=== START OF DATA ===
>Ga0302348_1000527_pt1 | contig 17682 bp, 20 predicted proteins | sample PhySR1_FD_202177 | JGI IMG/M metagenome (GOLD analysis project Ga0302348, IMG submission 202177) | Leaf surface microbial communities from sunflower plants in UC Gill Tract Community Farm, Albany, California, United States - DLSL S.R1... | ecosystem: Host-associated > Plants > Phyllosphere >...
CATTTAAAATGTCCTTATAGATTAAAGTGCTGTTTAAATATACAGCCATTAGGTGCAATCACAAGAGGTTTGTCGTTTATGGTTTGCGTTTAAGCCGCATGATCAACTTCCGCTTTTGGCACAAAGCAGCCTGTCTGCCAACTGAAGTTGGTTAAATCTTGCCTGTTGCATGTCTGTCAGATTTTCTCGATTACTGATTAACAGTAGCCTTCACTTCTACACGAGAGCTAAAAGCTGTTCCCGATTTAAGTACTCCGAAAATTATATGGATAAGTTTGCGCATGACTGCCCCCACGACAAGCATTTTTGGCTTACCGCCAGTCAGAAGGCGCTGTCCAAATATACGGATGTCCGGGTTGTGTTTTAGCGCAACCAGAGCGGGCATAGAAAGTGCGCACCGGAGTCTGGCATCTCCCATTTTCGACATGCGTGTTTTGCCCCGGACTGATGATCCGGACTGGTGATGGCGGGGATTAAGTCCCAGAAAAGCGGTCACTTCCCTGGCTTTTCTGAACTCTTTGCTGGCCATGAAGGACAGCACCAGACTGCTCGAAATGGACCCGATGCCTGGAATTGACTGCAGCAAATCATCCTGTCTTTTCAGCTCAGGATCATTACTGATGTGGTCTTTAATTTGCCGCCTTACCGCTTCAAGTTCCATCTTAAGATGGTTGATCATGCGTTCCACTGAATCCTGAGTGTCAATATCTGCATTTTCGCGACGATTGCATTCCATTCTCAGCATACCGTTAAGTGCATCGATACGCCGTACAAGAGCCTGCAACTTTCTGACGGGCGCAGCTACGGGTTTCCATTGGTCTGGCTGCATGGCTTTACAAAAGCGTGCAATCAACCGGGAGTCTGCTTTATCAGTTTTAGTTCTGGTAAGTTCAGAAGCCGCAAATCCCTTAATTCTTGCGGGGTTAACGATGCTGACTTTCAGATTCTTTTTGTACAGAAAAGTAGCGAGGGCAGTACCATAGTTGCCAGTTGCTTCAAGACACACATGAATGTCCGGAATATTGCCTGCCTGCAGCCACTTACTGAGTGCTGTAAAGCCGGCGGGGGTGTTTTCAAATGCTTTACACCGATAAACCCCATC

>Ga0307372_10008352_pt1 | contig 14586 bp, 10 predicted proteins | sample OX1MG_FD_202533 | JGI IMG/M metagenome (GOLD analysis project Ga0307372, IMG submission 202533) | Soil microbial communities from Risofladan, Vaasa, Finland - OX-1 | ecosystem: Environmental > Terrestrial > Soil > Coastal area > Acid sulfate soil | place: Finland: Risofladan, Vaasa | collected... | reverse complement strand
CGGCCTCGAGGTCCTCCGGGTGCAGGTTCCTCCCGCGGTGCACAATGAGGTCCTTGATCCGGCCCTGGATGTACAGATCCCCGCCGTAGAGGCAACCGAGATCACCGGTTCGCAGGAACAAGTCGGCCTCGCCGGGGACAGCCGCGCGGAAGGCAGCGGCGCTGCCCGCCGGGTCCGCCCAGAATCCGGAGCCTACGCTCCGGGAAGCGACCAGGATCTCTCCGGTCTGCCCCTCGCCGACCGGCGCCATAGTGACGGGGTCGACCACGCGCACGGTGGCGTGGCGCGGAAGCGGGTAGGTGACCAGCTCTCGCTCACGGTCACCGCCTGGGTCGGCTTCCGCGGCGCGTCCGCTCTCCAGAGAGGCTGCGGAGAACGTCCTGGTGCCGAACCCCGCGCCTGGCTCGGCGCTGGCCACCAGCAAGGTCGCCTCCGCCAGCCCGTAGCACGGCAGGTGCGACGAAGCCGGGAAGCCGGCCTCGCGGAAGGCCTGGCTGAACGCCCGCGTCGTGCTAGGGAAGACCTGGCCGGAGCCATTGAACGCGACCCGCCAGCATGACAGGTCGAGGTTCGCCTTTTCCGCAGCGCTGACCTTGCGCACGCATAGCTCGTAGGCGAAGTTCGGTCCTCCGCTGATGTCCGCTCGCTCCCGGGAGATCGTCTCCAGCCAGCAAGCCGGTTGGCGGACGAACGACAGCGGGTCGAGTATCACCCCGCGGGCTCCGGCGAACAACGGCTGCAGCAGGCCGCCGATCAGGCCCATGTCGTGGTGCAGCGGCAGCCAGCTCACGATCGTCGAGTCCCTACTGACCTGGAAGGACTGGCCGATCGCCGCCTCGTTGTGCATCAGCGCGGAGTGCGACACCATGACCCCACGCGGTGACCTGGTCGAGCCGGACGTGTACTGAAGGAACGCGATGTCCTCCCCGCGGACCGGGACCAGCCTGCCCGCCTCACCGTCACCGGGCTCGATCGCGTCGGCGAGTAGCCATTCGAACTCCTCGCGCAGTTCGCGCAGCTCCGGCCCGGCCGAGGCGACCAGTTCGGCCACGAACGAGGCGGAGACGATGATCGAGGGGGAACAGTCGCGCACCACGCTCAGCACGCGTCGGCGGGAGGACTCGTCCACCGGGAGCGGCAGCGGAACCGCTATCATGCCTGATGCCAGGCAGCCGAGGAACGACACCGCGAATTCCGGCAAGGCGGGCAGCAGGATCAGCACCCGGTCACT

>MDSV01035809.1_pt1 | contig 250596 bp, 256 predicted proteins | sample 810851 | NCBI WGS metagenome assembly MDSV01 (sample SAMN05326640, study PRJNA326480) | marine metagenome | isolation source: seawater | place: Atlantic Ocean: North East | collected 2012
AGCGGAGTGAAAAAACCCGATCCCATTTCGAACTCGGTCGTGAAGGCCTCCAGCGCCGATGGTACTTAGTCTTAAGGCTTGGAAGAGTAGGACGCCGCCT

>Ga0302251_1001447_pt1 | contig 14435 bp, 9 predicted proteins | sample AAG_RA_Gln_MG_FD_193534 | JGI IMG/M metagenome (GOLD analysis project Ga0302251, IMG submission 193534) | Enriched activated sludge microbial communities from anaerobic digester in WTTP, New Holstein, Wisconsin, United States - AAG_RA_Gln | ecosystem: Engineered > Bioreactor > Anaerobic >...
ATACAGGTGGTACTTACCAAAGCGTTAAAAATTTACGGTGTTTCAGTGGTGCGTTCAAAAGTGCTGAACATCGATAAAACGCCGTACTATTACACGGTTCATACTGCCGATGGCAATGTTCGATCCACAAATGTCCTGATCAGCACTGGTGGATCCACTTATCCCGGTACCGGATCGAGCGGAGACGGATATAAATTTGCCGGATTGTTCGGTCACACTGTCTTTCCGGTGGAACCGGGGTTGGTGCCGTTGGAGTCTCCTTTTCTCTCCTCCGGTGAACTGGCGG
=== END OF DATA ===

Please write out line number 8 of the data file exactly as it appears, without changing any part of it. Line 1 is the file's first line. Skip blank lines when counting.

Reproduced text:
ATACAGGTGGTACTTACCAAAGCGTTAAAAATTTACGGTGTTTCAGTGGTGCGTTCAAAAGTGCTGAACATCGATAAAACGCCGTACTATTACACGGTTCATACTGCCGATGGCAATGTTCGATCCACAAATGTCCTGATCAGCACTGGTGGATCCACTTATCCCGGTACCGGATCGAGCGGAGACGGATATAAATTTGCCGGATTGTTCGGTCACACTGTCTTTCCGGTGGAACCGGGGTTGGTGCCGTTGGAGTCTCCTTTTCTCTCCTCCGGTGAACTGGCGG